Northern Shoveler (Anas clypeata)

Hunting and losses of breeding habitat appear to have led to a decline in the abundance of the northern shoveler. In the early 1990s, hunters in the United States and Canada shot over 150,000 northern shovelers per year.


The northern shoveler breeds mostly in western North America, along the Pacific coastline, with some breeding birds as far east as Lake Superior. In winter, this species is restricted to the southern United States and Mexico.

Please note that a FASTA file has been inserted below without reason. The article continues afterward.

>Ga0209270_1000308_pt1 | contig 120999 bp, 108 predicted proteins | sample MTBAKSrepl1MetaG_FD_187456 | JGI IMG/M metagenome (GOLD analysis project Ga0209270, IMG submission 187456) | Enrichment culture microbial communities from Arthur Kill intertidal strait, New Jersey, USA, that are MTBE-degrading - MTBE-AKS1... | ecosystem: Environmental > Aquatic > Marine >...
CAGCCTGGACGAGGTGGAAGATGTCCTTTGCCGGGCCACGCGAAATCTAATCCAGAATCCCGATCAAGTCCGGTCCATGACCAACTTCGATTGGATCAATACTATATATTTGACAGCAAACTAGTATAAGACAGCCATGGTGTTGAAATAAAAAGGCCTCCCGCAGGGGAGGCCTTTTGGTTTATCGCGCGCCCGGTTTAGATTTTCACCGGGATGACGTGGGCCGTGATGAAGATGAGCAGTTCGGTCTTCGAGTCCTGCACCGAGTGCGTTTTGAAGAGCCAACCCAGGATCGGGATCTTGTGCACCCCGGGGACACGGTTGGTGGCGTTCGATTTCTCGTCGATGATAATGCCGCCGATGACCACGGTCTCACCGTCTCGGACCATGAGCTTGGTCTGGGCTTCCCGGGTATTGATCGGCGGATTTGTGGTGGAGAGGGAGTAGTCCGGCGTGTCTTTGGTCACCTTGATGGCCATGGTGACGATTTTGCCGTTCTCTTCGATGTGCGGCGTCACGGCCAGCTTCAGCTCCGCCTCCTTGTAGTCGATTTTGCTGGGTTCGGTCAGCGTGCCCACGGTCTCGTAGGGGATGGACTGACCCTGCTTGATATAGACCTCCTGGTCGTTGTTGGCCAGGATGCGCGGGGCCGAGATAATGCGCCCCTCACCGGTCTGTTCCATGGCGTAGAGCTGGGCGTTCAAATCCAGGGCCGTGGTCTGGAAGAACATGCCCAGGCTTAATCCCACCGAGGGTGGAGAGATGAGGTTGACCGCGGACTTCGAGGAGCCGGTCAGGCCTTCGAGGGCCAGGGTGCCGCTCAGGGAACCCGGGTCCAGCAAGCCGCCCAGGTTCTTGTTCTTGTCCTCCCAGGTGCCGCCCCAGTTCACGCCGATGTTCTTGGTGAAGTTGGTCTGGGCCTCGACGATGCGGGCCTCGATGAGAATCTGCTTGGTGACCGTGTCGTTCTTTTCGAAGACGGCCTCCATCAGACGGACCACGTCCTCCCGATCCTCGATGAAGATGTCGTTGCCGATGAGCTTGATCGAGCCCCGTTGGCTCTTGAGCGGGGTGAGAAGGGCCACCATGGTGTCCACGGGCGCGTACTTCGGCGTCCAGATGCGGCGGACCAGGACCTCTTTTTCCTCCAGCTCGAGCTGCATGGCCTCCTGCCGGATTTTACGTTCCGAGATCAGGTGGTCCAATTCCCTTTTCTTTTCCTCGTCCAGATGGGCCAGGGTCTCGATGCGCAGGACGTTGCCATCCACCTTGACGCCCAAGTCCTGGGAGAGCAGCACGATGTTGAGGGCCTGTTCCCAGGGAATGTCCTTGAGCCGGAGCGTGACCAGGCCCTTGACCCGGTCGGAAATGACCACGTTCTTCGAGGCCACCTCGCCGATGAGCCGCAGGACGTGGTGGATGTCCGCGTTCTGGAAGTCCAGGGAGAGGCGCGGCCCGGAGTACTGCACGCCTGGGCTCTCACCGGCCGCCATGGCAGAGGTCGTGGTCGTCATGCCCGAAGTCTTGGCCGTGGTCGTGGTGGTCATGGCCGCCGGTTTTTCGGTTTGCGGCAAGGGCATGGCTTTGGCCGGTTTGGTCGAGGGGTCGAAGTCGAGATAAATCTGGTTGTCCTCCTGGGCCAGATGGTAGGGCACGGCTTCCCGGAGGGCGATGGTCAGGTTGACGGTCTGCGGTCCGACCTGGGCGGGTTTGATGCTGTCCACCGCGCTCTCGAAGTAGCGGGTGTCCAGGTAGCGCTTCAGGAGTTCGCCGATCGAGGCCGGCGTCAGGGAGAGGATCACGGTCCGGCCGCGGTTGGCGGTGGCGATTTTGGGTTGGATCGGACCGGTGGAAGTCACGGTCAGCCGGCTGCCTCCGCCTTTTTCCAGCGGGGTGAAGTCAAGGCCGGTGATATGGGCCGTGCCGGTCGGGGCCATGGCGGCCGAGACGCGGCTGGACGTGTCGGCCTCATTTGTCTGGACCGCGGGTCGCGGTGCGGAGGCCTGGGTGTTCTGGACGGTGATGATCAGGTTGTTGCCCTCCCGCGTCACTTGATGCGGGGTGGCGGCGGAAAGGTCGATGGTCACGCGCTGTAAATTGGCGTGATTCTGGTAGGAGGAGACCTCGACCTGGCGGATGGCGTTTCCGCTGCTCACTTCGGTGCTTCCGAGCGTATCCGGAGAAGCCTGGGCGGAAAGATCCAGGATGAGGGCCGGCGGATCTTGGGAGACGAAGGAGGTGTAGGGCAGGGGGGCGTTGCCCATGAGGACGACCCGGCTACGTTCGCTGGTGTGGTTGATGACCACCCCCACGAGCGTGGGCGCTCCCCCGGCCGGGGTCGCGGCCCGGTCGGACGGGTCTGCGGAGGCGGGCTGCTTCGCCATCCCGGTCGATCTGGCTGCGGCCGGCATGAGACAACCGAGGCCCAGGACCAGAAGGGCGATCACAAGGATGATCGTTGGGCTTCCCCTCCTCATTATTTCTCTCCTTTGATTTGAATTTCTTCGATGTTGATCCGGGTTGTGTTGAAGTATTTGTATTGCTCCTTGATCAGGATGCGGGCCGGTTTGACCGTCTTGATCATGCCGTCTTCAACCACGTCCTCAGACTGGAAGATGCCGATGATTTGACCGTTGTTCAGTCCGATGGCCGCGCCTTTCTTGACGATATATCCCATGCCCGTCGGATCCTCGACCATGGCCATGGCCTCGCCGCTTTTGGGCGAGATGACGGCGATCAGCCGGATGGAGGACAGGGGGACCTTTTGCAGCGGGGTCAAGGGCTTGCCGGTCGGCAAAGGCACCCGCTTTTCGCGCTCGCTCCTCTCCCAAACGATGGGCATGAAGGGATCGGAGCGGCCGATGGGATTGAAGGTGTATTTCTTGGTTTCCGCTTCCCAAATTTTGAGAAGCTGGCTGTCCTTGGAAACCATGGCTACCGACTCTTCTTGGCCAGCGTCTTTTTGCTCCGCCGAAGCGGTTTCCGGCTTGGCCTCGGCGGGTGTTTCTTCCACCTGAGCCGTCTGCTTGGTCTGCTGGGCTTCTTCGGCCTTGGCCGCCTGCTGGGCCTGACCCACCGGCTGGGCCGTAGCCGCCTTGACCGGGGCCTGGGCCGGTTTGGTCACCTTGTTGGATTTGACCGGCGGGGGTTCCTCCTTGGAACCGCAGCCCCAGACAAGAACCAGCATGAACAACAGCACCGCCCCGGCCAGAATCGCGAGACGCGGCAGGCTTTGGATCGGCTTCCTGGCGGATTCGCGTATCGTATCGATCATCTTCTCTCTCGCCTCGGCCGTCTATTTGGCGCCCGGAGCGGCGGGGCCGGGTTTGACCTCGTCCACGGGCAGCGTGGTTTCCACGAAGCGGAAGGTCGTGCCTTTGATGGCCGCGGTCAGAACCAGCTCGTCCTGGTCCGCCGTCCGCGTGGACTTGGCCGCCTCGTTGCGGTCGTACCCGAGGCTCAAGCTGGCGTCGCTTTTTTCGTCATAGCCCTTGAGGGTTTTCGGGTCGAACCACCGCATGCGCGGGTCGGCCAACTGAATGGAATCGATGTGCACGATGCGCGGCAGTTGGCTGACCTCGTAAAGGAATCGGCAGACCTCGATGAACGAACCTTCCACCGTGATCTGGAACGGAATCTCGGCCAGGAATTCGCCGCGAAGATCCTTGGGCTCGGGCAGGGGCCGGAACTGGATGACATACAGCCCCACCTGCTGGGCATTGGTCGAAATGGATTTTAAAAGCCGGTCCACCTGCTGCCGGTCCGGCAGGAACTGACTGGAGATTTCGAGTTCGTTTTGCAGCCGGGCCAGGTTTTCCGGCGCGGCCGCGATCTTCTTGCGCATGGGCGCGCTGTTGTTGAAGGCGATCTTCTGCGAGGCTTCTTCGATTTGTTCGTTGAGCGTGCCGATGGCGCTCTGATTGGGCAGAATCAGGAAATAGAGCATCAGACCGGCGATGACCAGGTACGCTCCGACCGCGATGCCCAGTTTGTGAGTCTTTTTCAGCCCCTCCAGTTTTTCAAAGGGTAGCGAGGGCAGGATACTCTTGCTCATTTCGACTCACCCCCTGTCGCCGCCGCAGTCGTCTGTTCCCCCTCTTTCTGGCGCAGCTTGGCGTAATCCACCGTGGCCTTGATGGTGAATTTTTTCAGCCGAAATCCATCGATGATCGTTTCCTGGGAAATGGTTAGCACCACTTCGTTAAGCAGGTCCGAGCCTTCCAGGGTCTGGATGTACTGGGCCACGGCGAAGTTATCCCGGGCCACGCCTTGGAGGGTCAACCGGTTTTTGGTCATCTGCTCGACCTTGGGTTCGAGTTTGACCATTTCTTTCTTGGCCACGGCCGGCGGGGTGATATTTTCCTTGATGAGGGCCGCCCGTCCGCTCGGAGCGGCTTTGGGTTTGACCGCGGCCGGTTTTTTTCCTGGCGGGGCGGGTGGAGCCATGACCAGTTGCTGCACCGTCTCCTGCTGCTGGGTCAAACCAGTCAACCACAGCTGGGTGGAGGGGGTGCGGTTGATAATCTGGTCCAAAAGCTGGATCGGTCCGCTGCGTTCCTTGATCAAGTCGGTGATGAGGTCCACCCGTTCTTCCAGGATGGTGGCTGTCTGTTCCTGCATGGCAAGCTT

Breeding occurs in freshwater habitats. For a complete species account, visit the Great Lakes section.